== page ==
Hoby has always been naturally inquisitive, even when he was tiny. He started talking very early and before he was two he was forming complete sentences. Language was a gift for him. He was fascinated with everything, including the garbage man and truck. There were so many questions and his interests kept expanding and he talked with everybody – adults and kids. His dad helped him a lot, explaining everything, showing him how things in the house worked. We'd take him to places in the community so he could understand how things outside of his immediate environment worked too. Hoby was so curious about everything.
At 3 he started preschool. In elementary school he was guided and inspired by his great teachers. He performed in plays, wrote many stories, participated in group projects, made good friends, worked as a volunteer reading teacher in a special mentor program and basically began the process of learning how to learn. He was fascinated with everything and took notes frantically. Hoby was completely engaged and sat at the front of the room. He was persistent – if he didn't understand, he'd raise his hand and ask the teacher to explain it. He advocated for himself, he spoke up. He had a Braille teacher and student aids to help him copy information from the board.
Another turning point: Hoby decided that from 7th grade on he wouldn't have anyone help him; he would do it on his own. When he was in 8th grade he was the student body president. He was an excellent speaker and he worked very hard.
Hoby's father and I always told him and thought ourselves that he could do anything in life that he wanted to do. We also did everything that we wanted to do and never felt limited by Hoby not being able to see. He came everywhere with us: hiking, open ocean fishing, lake fishing, hunting, shooting, skiing, rock climbing, boogie boarding, traveling to Mexico, Romania, Hungary. We had so much fun together as a family.
Hoby's Story: in Conversation
How did you come by the name 'Hoby'?
My father was a welder for a power company. His surname was Wedler, and there were machines they used called "Hobart Welders", so they started to call my Dad "Hobart Welder", then "Hoby Welder". Both of my parents really liked the name Hoby long before I was around and they started to call me even Hoby before I was born. After I arrived my parents decided that the name fit me but they felt I needed a more formal name as well, so they added "Henry". That's my 'formal' or professional name, but most people who know me call me 'Hoby'.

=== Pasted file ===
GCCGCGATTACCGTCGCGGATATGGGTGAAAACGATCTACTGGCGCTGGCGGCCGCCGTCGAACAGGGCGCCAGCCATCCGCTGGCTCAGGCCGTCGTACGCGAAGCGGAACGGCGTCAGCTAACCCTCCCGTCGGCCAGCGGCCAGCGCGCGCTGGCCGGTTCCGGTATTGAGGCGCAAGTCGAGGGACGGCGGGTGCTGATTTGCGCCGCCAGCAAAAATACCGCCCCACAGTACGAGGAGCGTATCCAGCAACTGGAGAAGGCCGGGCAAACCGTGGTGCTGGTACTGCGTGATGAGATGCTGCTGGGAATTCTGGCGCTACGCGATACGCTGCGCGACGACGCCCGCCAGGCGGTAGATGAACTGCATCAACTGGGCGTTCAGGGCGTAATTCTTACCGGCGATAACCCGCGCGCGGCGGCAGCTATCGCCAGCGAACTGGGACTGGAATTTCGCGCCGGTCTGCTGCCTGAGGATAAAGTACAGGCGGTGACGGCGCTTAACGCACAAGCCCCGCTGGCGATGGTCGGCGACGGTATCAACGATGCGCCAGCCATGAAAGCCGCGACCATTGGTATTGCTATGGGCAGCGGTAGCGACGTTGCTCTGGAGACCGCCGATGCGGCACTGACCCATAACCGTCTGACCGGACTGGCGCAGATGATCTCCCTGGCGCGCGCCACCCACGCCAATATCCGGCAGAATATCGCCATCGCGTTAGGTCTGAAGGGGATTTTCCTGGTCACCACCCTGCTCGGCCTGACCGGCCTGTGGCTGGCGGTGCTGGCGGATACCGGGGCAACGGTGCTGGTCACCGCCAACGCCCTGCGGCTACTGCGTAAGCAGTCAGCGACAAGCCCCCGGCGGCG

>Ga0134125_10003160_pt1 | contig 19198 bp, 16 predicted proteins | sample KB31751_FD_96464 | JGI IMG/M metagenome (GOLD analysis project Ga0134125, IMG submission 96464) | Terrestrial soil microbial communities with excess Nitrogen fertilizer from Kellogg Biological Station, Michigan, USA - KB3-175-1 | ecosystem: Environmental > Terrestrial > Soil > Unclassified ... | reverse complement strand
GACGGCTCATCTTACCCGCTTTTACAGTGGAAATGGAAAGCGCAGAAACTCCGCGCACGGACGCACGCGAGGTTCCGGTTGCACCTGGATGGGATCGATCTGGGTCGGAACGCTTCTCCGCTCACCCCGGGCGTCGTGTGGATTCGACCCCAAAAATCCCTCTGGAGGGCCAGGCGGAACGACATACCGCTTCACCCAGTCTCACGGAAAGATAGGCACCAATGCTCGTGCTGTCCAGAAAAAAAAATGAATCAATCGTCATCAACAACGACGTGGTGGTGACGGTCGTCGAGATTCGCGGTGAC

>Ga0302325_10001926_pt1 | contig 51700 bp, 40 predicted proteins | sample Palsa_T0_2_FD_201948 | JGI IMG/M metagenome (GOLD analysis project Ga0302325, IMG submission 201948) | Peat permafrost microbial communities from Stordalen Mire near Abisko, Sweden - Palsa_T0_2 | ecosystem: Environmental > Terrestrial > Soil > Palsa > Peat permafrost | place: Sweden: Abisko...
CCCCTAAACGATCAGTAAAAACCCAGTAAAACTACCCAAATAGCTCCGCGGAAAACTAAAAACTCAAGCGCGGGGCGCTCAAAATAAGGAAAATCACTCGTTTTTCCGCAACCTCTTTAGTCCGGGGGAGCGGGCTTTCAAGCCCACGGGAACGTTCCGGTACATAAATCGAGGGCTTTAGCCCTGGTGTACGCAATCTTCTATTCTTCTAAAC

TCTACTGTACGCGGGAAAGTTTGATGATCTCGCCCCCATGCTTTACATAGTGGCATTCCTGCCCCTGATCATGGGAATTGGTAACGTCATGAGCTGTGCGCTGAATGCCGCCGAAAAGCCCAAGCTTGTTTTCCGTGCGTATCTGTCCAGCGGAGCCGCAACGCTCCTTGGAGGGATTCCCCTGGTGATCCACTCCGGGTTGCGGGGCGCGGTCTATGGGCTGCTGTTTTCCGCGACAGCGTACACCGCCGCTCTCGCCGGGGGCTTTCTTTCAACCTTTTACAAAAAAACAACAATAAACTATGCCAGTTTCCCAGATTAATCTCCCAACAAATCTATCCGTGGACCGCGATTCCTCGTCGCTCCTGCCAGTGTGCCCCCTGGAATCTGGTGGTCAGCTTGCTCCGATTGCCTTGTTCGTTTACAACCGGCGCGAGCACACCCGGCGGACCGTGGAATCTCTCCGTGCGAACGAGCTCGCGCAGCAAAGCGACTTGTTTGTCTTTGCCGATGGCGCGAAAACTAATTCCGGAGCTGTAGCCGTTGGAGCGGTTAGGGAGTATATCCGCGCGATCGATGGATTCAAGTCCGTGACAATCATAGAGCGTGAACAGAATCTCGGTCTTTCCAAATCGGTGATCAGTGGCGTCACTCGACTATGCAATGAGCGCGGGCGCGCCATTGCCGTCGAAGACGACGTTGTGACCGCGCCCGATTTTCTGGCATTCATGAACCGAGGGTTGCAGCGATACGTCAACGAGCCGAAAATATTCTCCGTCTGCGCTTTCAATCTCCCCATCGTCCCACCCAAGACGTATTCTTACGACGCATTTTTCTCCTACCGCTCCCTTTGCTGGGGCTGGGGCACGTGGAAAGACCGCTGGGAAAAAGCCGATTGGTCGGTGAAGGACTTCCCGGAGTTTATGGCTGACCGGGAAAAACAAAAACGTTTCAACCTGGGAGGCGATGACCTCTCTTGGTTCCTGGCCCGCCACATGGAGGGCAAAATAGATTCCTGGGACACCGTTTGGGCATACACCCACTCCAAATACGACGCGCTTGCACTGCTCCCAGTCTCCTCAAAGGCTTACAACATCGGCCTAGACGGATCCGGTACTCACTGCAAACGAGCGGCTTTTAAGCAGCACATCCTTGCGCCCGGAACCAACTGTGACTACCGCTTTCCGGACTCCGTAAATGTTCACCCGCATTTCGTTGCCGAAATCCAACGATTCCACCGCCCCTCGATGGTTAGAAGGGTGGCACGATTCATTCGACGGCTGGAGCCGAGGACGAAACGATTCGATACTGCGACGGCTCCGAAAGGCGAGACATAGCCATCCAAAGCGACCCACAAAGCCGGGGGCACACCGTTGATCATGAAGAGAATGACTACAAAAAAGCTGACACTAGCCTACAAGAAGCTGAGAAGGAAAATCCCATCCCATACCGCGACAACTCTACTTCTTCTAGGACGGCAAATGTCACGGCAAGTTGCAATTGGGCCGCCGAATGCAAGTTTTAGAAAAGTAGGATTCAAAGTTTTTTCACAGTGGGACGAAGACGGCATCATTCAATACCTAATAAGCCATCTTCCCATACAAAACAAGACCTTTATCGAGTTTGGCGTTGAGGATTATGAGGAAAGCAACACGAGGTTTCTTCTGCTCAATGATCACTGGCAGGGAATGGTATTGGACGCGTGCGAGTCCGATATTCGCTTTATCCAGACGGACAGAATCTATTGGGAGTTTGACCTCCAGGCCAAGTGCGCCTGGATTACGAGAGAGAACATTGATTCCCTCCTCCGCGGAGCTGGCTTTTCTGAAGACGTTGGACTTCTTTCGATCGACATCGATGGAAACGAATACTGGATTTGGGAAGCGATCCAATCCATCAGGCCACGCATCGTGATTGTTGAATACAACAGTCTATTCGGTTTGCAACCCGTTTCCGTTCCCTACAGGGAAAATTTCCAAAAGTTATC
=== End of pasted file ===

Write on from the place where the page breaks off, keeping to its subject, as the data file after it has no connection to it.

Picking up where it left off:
Have you always been so inquisitive?
I've always loved asking questions, learning, and getting at as much material as possible. I want to know how things, tangible or intangible, fit together. Having my textbooks in audio format made it that much easier for me to learn how things work on my own.
I have a strong desire to know 'how' and 'why'. "Mathimagics" is wonderful, it's math in the mind, on the spot. My need to know 'how' and 'why' has evolved from early thoughts to now thinking 'how do these molecules fit together?'. This curiosity started before I was two. I wondered about things like 'How do we get water in our house? There's water in the rain, outside, but how does it get into the house?' My dad let me feel the water feed line running into the house so that I could understand the answer to my question. My father has always done work around the house himself and he's very skilled at it. Through working with him I learned how to fix things and more broadly how to problem solve. Problem solving is something both my parents were good at – they taught me by example.
It is this drive to know why and learn how that makes me love chemistry and figure out how molecules form bonds. We don't really know why but we can make logical conclusions. My question is 'How can we use this to our advantage?'
I have an undergraduate degree in math – I love math, and I also love history, asking myself 'why do these people do what they do?' I believe that it is important for people to think and to question, not to simply act without reason.
In February, Hoby received Learning Ally's National Achievement Award at the 52nd annual National Achievement Awards celebration in Washington D.C. He was one of six high achievers recognized by the organization for scholastic excellence, exemplary leadership, and service to others (Learning Ally press release). In Part 2 of his story which will be published in April, Hoby tells us about his ability to visualize and how this has served him in his study of chemistry. He also talks about his love of chemistry, about reading, and, about his interest in wine and wine tasting!